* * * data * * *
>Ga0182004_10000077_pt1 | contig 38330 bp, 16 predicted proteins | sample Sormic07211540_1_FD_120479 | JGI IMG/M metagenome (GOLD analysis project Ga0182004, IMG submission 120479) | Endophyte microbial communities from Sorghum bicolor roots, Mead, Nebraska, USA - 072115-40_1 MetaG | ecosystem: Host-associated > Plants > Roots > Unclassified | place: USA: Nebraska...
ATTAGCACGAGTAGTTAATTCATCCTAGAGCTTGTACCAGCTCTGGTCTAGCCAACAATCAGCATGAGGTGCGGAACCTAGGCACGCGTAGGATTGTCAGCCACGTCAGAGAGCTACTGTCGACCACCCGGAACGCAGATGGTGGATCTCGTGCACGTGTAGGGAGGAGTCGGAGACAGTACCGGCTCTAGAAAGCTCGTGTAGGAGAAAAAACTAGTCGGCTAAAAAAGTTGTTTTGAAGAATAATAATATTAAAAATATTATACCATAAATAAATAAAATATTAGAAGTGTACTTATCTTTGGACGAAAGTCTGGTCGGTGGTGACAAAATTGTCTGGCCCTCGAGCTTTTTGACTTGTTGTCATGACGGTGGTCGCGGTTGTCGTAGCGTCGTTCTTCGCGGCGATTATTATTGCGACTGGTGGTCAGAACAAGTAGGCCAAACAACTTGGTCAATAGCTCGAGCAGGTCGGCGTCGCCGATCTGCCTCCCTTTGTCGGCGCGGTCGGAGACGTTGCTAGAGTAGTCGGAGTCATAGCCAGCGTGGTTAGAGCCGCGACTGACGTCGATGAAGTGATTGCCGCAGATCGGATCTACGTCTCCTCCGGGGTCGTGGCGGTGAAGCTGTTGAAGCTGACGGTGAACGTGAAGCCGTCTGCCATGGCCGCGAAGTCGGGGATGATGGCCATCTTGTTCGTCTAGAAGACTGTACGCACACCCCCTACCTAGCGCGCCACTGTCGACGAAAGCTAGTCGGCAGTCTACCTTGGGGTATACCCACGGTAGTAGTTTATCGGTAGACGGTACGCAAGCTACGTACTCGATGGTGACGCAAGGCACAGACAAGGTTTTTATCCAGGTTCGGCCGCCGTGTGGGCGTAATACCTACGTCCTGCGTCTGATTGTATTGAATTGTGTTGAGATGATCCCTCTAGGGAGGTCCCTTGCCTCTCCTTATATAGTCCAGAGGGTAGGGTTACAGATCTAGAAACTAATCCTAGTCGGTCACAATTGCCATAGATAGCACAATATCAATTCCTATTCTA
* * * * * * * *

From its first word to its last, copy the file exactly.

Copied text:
>Ga0182004_10000077_pt1 | contig 38330 bp, 16 predicted proteins | sample Sormic07211540_1_FD_120479 | JGI IMG/M metagenome (GOLD analysis project Ga0182004, IMG submission 120479) | Endophyte microbial communities from Sorghum bicolor roots, Mead, Nebraska, USA - 072115-40_1 MetaG | ecosystem: Host-associated > Plants > Roots > Unclassified | place: USA: Nebraska...
ATTAGCACGAGTAGTTAATTCATCCTAGAGCTTGTACCAGCTCTGGTCTAGCCAACAATCAGCATGAGGTGCGGAACCTAGGCACGCGTAGGATTGTCAGCCACGTCAGAGAGCTACTGTCGACCACCCGGAACGCAGATGGTGGATCTCGTGCACGTGTAGGGAGGAGTCGGAGACAGTACCGGCTCTAGAAAGCTCGTGTAGGAGAAAAAACTAGTCGGCTAAAAAAGTTGTTTTGAAGAATAATAATATTAAAAATATTATACCATAAATAAATAAAATATTAGAAGTGTACTTATCTTTGGACGAAAGTCTGGTCGGTGGTGACAAAATTGTCTGGCCCTCGAGCTTTTTGACTTGTTGTCATGACGGTGGTCGCGGTTGTCGTAGCGTCGTTCTTCGCGGCGATTATTATTGCGACTGGTGGTCAGAACAAGTAGGCCAAACAACTTGGTCAATAGCTCGAGCAGGTCGGCGTCGCCGATCTGCCTCCCTTTGTCGGCGCGGTCGGAGACGTTGCTAGAGTAGTCGGAGTCATAGCCAGCGTGGTTAGAGCCGCGACTGACGTCGATGAAGTGATTGCCGCAGATCGGATCTACGTCTCCTCCGGGGTCGTGGCGGTGAAGCTGTTGAAGCTGACGGTGAACGTGAAGCCGTCTGCCATGGCCGCGAAGTCGGGGATGATGGCCATCTTGTTCGTCTAGAAGACTGTACGCACACCCCCTACCTAGCGCGCCACTGTCGACGAAAGCTAGTCGGCAGTCTACCTTGGGGTATACCCACGGTAGTAGTTTATCGGTAGACGGTACGCAAGCTACGTACTCGATGGTGACGCAAGGCACAGACAAGGTTTTTATCCAGGTTCGGCCGCCGTGTGGGCGTAATACCTACGTCCTGCGTCTGATTGTATTGAATTGTGTTGAGATGATCCCTCTAGGGAGGTCCCTTGCCTCTCCTTATATAGTCCAGAGGGTAGGGTTACAGATCTAGAAACTAATCCTAGTCGGTCACAATTGCCATAGATAGCACAATATCAATTCCTATTCTA